Noel Thomas had 335 yards and four TDs last season. That isn't a lot of yards or production, but when looking at the UConn receivers coming into this season it's hard not to notice Thomas.
He's the one player coming back on the 2015 that has proven explosive ability. Thomas had four touchdowns down the stretch of the season and caught 21 passes including all four TDs in a four game span late in the season. Thomas has all that you need in a deep threat with size at 6-1 and separation ability. He showed flashes late in the season going deep, and also had a touchdown by getting the ball in space and making people miss.
The big part coming into 2015 is that Thomas is now the No. 1 receiver with Geremy Davis and Deshon Foxx off to the NFL.
Connecticut wide receiver Brian Lemelle (84) runs for a touchdown on a 46-yard pass play against Central Florida during the second half of an NCAA college football game in Orlando, Fla., Saturday, Oct. 26, 2013. Central Florida won the game 62-17.(AP Photo/John Raoux)
Where do the Huskies go for game-breaking plays?
Thomas is first, but the wide receiver corps will have some options. Thomas Lucas, a big receiver at 6-2, figures to line up with Davis with either Dhameer Bradley (15 rec., 100 yards) or Brian LeMelle (5 rec., 27 yards) in the slot. Bradley and LeMelle both have shown an ability to work underneath and with Foxx gone, the Huskies desperately need that kind of receiver to step in an be more consistent.
LeMelle showed flashes of game-breaking ability as a true freshman, but was non-existent last year for the Huskies with three DNPs and was mostly a special teams performer. He's going to have to play a much bigger role this year.
The exciting part about camp will be the introduction of a range of wide receivers in true freshmen Tyraiq Beals, Hergy Mayala and trees Frank Battle and Aaron McLean (6-5, 6-6) coming into the mix. Those three are all highly regarded recruits and with only walk-ons left, there will be plenty of opportunity to move onto the travel squad and the two deep. At least one of the true freshmen receivers is going to see action this year for the Huskies with Mayala the favorite due to his prep school pedigree and age.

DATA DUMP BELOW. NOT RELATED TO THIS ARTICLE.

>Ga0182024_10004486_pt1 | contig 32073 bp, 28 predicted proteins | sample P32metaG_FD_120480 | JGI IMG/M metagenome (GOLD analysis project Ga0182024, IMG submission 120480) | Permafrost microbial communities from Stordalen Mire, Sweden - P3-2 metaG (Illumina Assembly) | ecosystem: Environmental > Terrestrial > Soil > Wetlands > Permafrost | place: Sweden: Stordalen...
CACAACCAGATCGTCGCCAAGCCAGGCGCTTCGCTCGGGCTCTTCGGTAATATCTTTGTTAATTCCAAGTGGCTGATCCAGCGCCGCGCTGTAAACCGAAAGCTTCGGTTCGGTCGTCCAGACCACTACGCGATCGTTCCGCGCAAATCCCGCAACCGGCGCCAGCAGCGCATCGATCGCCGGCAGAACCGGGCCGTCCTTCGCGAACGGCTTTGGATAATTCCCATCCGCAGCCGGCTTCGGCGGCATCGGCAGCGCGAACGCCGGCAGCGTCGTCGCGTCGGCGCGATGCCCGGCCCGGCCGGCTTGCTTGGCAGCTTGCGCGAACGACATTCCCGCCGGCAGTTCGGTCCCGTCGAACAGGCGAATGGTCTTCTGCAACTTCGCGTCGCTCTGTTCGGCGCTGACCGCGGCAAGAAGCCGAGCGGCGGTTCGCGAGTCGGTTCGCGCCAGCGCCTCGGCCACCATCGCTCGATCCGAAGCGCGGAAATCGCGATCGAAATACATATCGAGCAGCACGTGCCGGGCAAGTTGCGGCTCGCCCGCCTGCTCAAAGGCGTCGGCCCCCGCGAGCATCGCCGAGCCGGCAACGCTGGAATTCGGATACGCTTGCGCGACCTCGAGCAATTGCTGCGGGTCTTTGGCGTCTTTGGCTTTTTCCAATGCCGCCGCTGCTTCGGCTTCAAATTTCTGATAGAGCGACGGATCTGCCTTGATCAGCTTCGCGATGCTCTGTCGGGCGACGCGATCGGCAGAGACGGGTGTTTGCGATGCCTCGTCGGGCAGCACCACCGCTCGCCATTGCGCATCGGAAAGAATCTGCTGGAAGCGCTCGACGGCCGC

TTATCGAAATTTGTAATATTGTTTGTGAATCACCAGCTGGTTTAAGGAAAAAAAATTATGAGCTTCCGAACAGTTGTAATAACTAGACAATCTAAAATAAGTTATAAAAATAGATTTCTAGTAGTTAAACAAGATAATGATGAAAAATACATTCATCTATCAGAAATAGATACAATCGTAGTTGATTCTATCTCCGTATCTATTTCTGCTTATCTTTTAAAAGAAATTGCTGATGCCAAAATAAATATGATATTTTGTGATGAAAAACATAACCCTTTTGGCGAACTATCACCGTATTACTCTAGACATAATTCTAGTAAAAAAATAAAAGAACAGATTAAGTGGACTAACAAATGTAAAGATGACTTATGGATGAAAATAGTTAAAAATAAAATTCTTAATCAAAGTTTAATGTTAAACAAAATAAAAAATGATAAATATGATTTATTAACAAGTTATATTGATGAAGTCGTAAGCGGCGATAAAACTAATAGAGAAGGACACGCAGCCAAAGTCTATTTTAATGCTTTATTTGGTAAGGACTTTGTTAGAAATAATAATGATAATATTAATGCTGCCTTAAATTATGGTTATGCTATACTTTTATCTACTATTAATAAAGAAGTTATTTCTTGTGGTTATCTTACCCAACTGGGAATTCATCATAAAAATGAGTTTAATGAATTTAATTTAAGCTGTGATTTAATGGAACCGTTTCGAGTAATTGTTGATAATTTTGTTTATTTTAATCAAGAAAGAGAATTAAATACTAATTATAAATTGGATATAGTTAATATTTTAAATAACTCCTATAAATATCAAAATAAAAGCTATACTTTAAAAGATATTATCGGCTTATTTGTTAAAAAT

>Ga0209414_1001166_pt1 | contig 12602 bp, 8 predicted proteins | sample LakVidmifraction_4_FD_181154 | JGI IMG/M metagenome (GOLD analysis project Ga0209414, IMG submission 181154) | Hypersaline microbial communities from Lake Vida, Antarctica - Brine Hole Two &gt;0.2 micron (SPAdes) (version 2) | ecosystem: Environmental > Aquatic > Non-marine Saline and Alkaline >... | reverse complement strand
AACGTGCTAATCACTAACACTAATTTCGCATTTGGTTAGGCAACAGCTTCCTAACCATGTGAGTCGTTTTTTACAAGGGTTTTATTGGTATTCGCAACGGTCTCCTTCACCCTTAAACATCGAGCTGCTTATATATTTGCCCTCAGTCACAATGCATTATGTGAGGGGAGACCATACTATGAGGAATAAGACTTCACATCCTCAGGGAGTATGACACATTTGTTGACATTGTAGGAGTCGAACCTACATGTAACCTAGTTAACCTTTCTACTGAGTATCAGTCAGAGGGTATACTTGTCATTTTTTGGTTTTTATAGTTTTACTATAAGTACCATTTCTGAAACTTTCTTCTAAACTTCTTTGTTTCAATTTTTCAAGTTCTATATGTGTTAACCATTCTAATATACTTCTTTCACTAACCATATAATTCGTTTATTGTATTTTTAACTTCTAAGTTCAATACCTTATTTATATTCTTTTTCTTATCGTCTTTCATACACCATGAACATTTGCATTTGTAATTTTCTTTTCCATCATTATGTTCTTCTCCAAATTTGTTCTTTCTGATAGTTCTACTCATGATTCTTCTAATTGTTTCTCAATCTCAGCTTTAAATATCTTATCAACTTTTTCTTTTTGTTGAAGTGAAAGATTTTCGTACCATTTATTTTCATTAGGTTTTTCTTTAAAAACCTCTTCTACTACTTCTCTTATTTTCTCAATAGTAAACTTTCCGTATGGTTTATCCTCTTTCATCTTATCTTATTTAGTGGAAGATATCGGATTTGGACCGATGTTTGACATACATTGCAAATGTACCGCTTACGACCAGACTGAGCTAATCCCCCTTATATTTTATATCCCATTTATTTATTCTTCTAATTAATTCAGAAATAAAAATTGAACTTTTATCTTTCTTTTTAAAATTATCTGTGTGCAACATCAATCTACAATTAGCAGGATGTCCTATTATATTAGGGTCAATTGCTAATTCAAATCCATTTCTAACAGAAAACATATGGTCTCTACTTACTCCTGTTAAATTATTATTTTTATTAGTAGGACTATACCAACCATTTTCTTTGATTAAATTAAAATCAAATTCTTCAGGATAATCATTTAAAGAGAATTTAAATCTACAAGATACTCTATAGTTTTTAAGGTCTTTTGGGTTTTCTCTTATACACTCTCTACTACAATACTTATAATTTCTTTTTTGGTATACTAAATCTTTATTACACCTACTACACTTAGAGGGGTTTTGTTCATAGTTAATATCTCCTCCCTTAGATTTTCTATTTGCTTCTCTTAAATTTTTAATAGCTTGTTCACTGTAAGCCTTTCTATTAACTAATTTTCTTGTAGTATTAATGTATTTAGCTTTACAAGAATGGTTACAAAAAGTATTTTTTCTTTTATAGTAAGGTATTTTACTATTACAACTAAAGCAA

The Huskies don't have any seniors in the wide receiver unit, and this year's receiving corps will be around for at least the next two years.
There isn't a proven commodity on the team and playmakers are at a premium. There is athletic talent and each player has shown some flashes of big play potential. Who will put it together?
Tight end, on the other hand, remains a problem spot for the Huskies as Sean McQuillan, a rising senior who was expected to be a big part of the offense, was involved in an alleged fight on campus and his subsequent arrest resulted in him leaving the program.
That leaves a gaping hole at tight end for the Huskies, who begin with sophomores Tommy Myers as No. 1. Sophomore Alec Bloom is also strongly in the mix as a receiving tight end with Myers a physical presence as a blocker and target at 6-5 and athletic.
Myers was an underutilized player and had only two catches last season as he was mostly a blocker. Alec Bloom had three catches including a touchdown, but disappeared after his touchdown catch against Boise State.
The Huskies are going to need to bring along one of their young tight ends quickly. UConn will go with a run-oriented attack and blocking will be at a premium out of the position. That will allow Myers to get in space in play-action and should be a red zone target.
The Huskies brought in a load of potential TEs, as Bob Diaco and the staff like that body-type to play multiple positions. To start off Ian Campbell, Zordan Holman, Chris Lee are all coming in as tight ends and will play. The Huskies could also move recruits such as DE Dallas Parker, LB William Richardson, DE Connor Freeborn and even McLean into the tight end role if necessary. That's what camp is for. The hardest part of playing the position are the blocking duties and Myers is the most advanced and ready to take on the role. Don't rule out an offensive linemen playing tight end for blocking purposes this year, much like Steve Hashemi did so last season.
This will be a position of experimentation in August.